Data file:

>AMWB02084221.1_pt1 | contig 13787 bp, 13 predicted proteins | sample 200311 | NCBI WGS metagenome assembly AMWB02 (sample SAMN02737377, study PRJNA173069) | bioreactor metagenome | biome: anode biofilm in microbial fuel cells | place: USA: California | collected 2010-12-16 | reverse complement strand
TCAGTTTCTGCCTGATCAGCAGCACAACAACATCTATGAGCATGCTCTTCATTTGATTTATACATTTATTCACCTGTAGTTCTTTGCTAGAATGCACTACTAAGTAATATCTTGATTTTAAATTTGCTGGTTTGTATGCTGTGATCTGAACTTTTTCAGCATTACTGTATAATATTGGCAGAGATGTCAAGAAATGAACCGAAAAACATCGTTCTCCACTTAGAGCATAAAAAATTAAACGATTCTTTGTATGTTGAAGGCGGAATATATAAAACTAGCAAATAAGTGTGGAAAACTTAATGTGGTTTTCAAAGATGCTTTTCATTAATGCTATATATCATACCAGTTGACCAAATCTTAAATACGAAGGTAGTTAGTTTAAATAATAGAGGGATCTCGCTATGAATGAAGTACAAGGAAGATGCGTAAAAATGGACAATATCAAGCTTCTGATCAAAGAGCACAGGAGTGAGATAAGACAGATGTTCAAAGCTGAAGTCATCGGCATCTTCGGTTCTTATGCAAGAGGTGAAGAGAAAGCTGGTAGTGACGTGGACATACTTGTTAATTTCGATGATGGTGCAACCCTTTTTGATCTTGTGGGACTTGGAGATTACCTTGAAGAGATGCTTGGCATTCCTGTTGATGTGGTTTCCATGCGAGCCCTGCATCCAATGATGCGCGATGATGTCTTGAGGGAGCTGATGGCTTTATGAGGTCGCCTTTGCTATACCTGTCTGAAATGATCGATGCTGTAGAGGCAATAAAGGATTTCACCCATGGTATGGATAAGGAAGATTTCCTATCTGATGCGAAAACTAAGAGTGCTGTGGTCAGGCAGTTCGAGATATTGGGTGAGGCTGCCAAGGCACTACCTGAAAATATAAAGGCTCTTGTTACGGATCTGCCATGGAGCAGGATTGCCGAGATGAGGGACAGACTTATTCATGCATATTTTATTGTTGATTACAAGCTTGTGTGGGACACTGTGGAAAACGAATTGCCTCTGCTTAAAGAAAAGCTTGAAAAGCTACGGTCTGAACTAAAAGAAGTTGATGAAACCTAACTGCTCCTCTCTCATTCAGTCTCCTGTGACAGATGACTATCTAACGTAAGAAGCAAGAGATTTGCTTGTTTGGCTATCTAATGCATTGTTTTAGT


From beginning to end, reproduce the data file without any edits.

>AMWB02084221.1_pt1 | contig 13787 bp, 13 predicted proteins | sample 200311 | NCBI WGS metagenome assembly AMWB02 (sample SAMN02737377, study PRJNA173069) | bioreactor metagenome | biome: anode biofilm in microbial fuel cells | place: USA: California | collected 2010-12-16 | reverse complement strand
TCAGTTTCTGCCTGATCAGCAGCACAACAACATCTATGAGCATGCTCTTCATTTGATTTATACATTTATTCACCTGTAGTTCTTTGCTAGAATGCACTACTAAGTAATATCTTGATTTTAAATTTGCTGGTTTGTATGCTGTGATCTGAACTTTTTCAGCATTACTGTATAATATTGGCAGAGATGTCAAGAAATGAACCGAAAAACATCGTTCTCCACTTAGAGCATAAAAAATTAAACGATTCTTTGTATGTTGAAGGCGGAATATATAAAACTAGCAAATAAGTGTGGAAAACTTAATGTGGTTTTCAAAGATGCTTTTCATTAATGCTATATATCATACCAGTTGACCAAATCTTAAATACGAAGGTAGTTAGTTTAAATAATAGAGGGATCTCGCTATGAATGAAGTACAAGGAAGATGCGTAAAAATGGACAATATCAAGCTTCTGATCAAAGAGCACAGGAGTGAGATAAGACAGATGTTCAAAGCTGAAGTCATCGGCATCTTCGGTTCTTATGCAAGAGGTGAAGAGAAAGCTGGTAGTGACGTGGACATACTTGTTAATTTCGATGATGGTGCAACCCTTTTTGATCTTGTGGGACTTGGAGATTACCTTGAAGAGATGCTTGGCATTCCTGTTGATGTGGTTTCCATGCGAGCCCTGCATCCAATGATGCGCGATGATGTCTTGAGGGAGCTGATGGCTTTATGAGGTCGCCTTTGCTATACCTGTCTGAAATGATCGATGCTGTAGAGGCAATAAAGGATTTCACCCATGGTATGGATAAGGAAGATTTCCTATCTGATGCGAAAACTAAGAGTGCTGTGGTCAGGCAGTTCGAGATATTGGGTGAGGCTGCCAAGGCACTACCTGAAAATATAAAGGCTCTTGTTACGGATCTGCCATGGAGCAGGATTGCCGAGATGAGGGACAGACTTATTCATGCATATTTTATTGTTGATTACAAGCTTGTGTGGGACACTGTGGAAAACGAATTGCCTCTGCTTAAAGAAAAGCTTGAAAAGCTACGGTCTGAACTAAAAGAAGTTGATGAAACCTAACTGCTCCTCTCTCATTCAGTCTCCTGTGACAGATGACTATCTAACGTAAGAAGCAAGAGATTTGCTTGTTTGGCTATCTAATGCATTGTTTTAGT